Posted under: jobs
Go read Dean Dad on counteroffers, and why he supports his community college’s policy of not offering them to faculty or staff who get other job offers. He’s careful to specify that his support for the anti-counteroffer policy is dependent on his context at a CC: “nobody really comes here to study under so-and-so. Our faculty don’t bring in the mega-grants, and for the most part, we wouldn’t have the infrastructure to support them if they did.” But, the objections he raises to counteroffers seems like it would apply to most of us non-superduperstar faculty toiling away at state and regional universities: “Other employees quickly get the message, and system-gaming becomes a full-time job. Loyalty is punished, performance ignored, and internal equity simply forgotten in the stampede.”
I’m sympathetic to this argument–I have applied for jobs and even got a second job while still at my first job, and although I’ve never had a counteroffer, I dream of the day. . . but Dean Dad’s objection to counteroffers, although noble, seems idealistic in the extreme. First of all, in order to be competitive for other jobs, a faculty member’s “performance” has to be pretty good–so it’s not like faculty either perform their current jobs well or they apply and interview for other jobs. The second activity is contingent on the first.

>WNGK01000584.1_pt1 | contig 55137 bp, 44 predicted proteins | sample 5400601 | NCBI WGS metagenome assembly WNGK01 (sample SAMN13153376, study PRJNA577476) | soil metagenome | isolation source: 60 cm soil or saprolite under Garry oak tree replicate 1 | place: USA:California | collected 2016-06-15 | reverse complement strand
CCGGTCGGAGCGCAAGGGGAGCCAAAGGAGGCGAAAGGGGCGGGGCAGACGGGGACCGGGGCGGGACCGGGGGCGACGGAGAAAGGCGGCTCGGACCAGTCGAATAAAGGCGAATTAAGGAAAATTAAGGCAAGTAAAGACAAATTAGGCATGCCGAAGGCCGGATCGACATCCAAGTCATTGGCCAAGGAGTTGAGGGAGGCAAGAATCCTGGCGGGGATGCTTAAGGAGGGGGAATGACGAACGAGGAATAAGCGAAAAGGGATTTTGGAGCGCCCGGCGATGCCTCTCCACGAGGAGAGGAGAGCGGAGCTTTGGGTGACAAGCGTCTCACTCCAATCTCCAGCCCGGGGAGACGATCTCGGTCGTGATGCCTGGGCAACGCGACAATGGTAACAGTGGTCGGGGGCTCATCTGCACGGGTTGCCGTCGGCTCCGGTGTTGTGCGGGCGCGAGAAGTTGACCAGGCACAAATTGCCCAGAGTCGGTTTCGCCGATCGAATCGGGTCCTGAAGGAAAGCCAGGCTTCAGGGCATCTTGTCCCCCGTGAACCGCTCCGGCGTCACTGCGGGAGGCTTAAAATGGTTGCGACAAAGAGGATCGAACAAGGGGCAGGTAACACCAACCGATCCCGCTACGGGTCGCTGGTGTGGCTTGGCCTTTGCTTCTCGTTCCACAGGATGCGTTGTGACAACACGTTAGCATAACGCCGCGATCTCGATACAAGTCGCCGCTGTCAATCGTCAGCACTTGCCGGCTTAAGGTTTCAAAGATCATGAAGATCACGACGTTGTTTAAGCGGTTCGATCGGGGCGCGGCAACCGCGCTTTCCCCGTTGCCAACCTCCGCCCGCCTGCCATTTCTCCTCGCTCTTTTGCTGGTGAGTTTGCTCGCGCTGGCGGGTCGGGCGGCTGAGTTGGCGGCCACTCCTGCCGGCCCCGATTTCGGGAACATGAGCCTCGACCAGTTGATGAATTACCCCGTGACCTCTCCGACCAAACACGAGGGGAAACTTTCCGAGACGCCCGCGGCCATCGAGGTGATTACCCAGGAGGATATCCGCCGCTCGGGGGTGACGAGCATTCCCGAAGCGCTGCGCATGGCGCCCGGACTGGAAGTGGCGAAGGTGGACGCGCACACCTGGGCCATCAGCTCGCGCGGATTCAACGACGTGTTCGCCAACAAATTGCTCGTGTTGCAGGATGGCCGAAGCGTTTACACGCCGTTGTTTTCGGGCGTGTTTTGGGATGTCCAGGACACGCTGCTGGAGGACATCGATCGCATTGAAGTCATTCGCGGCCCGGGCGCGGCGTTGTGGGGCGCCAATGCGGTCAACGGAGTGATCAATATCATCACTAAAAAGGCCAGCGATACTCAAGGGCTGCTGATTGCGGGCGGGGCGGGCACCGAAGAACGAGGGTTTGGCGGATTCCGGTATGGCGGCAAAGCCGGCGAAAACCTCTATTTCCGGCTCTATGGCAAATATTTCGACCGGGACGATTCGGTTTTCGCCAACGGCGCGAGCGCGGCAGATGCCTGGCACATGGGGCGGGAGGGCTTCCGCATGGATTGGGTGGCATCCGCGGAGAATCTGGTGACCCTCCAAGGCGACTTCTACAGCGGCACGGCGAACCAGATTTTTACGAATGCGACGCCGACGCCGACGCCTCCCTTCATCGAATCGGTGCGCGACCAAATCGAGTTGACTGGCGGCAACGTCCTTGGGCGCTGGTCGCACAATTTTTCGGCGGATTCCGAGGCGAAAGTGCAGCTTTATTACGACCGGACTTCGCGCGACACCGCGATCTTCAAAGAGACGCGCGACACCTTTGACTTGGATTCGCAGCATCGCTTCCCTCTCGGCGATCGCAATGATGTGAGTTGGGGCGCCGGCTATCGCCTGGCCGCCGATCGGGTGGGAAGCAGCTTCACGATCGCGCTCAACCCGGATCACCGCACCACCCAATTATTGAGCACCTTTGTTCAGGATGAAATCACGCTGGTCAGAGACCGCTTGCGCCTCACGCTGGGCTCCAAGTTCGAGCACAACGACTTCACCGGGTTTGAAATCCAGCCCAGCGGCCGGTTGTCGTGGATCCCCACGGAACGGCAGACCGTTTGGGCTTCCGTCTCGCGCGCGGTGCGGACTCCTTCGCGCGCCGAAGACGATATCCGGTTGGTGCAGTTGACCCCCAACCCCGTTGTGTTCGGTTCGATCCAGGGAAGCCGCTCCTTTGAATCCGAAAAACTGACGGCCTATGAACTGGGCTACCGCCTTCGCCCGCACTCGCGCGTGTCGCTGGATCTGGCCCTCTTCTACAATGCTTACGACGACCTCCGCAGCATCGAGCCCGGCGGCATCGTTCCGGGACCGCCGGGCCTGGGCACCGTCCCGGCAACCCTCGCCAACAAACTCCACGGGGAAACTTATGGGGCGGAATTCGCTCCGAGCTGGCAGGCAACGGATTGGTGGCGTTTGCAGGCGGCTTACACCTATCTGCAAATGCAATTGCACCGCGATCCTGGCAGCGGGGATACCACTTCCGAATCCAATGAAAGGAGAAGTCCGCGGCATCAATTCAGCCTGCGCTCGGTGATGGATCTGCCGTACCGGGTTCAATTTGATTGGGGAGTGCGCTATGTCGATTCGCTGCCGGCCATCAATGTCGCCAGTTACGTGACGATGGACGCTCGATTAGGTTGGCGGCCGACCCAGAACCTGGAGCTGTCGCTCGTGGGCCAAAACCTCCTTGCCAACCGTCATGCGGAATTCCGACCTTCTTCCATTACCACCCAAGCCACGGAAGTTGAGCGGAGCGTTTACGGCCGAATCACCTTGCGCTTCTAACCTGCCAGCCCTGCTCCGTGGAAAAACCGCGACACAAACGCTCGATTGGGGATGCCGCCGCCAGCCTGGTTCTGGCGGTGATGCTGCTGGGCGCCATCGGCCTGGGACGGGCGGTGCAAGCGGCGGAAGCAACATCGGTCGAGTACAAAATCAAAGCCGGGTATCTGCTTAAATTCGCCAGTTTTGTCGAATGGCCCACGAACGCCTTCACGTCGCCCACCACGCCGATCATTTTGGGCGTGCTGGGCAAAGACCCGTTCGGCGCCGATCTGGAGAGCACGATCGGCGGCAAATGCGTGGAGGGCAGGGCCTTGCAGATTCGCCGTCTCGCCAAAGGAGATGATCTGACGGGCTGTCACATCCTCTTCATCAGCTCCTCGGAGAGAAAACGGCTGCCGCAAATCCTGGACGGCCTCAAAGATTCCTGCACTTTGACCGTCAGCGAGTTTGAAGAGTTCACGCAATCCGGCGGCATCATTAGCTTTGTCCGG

Secondly, the reality at most universities is that the only way to get a raise is to get a sufficiently attractive counter-offer and make the Dean think you might actually take it. It’s not the faculty’s “disloyalty” that is driving this system–administrators could choose to reward loyalty, performance, and to honor internal equity, but they don’t (at least, not every year, all of the time.) They reward entrepreneurship, so the faculty respond by looking out for number one. Administrators are the people who can change the game if they want to, since they hold most of the cards and all of the money. But, they don’t want to change the game, because it’s easier (and cheaper!) to reward exceptional performance only when a faculty member has a live offer on the table, rather than rewarding the good performances of faculty who either can’t or don’t have the option of leaving.
I for one am glad that my Dean has made serious counteroffers to some colleagues who had very attractive job offers–in one case, an endowed chair at another university. These men are some of my best friends and most valued colleagues, so I’m pleased that the Dean recognized their value to the department and rewarded it. As “Lil Johnny” points out in the comments to Dean Dad’s thoughts on counteroffers, it’s expensive and time-consuming to replace departed colleagues, so it just makes sense to throw down a few more dollars to keep someone who has other options. Isn’t it better to work someplace people choose to be, instead of being stuck there? Believe me, when my colleague turned down an endowed chair in his home state, our junior colleagues were watching and listening.
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